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Earlier this month, nearly 40,000 clinical oncologists, cancer researchers and other healthcare and industry professionals convened in Chicago for the American Society of Clinical Oncology (ASCO) Annual Meeting – the world’s largest clinical oncology meeting. On June 16, an article was published in Parade that highlights celebration-worthy announcements from this year’s ASCO meeting.

The Pancreatic Cancer Action Network’s Scientific and Medical Affairs team, including chief medical officer, Victoria Manax Rutson, MD, and chief science officer, Lynn Matrisian, PhD, MBA, as well as president and CEO, Julie Fleshman, JD, MBA, were in attendance at the meeting.

“Between the American Association for Cancer Research (AACR) meeting in April and the ASCO meeting in June, cancer research has been in the news a lot lately,” said Allison Rosenzweig, PhD, scientific communications manager at the Pancreatic Cancer Action Network. “While progress in pancreatic cancer has historically lagged behind that seen in other cancer types, there is plenty of reason for hope coming out of laboratory and clinical efforts to improve early detection and provide better treatment options for pancreatic cancer patients.”

Some highlights for early detection include blood-based biopsy efforts – ways to discover clues in a patient’s blood sample that may signify the presence or progression of disease. The Parade article also mentions a light-scattering approach that could help distinguish pancreatic cysts with high potential to progress to cancer from those likely to remain benign.

In the treatment realm, immunotherapy continued to be a hot topic at this year’s ASCO meeting. Drugs called checkpoint inhibitors were particularly featured, in light of the FDA’s approval of Keytruda immediately prior to ASCO – representing the first cancer drug approved for the treatment of any solid tumor, including pancreatic, that displays certain molecular characteristics.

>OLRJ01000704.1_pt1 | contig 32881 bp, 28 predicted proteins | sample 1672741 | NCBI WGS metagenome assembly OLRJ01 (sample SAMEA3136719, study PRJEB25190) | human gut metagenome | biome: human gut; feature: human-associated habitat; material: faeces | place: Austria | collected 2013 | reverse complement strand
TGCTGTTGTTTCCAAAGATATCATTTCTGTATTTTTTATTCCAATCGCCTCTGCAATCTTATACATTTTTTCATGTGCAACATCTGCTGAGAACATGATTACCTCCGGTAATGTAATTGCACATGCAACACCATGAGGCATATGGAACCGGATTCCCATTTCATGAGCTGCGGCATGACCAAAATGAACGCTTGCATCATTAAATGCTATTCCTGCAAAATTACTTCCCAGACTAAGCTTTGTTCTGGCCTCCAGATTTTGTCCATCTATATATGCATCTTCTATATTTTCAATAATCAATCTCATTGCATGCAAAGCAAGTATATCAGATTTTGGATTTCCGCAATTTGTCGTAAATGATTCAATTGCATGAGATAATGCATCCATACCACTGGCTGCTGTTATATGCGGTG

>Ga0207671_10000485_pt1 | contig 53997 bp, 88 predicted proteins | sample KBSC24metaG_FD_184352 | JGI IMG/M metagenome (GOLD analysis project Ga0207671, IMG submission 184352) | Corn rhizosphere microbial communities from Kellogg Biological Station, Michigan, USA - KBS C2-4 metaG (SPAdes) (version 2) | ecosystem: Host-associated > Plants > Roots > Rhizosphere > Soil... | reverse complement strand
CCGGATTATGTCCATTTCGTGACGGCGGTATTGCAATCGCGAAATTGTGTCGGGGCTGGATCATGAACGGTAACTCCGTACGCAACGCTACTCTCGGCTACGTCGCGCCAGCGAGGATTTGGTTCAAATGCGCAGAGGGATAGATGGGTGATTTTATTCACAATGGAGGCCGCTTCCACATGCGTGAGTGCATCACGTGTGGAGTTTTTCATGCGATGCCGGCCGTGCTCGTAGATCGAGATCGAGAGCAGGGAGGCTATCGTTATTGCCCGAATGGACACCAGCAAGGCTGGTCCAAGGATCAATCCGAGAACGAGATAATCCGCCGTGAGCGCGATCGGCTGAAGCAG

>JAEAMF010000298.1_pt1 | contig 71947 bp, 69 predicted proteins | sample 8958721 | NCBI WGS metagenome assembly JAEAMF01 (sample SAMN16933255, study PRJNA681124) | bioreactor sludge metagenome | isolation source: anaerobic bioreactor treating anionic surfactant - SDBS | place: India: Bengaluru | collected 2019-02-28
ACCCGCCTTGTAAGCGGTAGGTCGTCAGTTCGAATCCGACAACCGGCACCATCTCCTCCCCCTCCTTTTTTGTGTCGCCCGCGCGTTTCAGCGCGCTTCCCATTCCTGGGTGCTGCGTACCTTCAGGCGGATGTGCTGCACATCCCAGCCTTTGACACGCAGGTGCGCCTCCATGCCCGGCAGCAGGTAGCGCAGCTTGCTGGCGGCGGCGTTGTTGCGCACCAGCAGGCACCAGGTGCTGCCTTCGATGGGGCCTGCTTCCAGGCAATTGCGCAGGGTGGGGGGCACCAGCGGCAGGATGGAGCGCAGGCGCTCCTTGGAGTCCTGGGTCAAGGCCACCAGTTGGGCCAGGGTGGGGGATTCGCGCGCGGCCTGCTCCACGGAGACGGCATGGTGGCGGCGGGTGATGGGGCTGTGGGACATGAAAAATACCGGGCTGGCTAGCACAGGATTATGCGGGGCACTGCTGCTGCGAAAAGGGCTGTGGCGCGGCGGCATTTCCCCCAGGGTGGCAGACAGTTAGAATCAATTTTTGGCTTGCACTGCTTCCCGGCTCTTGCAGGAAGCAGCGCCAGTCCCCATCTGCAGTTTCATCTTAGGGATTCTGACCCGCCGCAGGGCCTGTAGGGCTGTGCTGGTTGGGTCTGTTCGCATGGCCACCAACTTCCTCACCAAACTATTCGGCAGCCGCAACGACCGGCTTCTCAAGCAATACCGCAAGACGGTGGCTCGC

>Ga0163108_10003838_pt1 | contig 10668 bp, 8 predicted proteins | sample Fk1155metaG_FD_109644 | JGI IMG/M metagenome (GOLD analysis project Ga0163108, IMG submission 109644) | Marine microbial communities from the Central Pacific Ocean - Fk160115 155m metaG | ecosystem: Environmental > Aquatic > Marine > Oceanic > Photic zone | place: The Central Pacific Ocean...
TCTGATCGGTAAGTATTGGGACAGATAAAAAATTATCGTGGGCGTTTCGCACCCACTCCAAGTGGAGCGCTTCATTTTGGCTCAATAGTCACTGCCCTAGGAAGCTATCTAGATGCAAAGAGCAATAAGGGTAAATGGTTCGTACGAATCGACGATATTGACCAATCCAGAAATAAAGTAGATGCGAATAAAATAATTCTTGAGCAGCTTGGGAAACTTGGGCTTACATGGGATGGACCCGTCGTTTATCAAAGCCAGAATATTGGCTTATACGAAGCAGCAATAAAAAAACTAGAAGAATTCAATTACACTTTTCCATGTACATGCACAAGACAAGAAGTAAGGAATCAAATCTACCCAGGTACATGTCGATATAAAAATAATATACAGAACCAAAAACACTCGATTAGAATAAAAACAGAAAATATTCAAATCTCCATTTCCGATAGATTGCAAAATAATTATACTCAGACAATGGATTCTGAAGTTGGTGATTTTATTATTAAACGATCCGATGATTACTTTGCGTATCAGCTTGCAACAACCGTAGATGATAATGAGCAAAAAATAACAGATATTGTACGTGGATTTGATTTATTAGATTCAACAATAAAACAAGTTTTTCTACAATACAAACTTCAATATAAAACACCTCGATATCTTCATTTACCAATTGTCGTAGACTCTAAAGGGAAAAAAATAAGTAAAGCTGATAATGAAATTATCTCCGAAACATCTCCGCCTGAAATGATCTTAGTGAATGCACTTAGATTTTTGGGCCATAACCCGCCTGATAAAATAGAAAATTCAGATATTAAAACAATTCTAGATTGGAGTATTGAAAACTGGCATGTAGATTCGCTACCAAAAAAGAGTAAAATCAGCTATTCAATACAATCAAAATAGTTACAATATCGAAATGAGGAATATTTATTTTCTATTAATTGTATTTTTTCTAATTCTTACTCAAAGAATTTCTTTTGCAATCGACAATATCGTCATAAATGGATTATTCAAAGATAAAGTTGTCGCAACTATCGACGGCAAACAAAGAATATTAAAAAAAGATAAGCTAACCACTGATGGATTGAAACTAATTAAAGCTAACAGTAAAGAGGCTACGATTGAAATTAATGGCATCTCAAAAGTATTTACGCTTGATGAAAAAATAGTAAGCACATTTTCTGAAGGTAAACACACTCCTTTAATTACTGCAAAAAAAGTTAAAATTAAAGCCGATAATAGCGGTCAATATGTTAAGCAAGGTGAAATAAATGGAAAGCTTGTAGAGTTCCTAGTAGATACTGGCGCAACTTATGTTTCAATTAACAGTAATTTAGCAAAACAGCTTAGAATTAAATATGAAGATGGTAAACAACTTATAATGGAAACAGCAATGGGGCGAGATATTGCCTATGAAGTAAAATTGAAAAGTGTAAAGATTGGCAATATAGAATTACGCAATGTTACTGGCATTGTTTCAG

Basing a patient’s treatment on their molecular characteristics is called precision medicine, and the Pancreatic Cancer Action Network offers eligible patients access to molecular profiling through our Know Your Tumor® precision medicine service.

Another promising pancreatic cancer treatment approach described at the ASCO meeting involved breaking down the stroma, or dense tissue, that surrounds pancreatic tumors and impedes drug delivery.

“There is tremendous momentum in scientific and clinical cancer research right now and unprecedented excitement toward strategies to improve pancreatic cancer patient outcomes,” added Rosenzweig. “Now more than ever, it’s imperative to continue this momentum through federal support of research efforts and by making cancer a national priority.”

You can urge Congress to act boldly and continue investing in Americans by supporting critical cancer research funding by participating in Pancreatic Cancer Action Week, culminating in National Call Congress Day on Tuesday, June 20.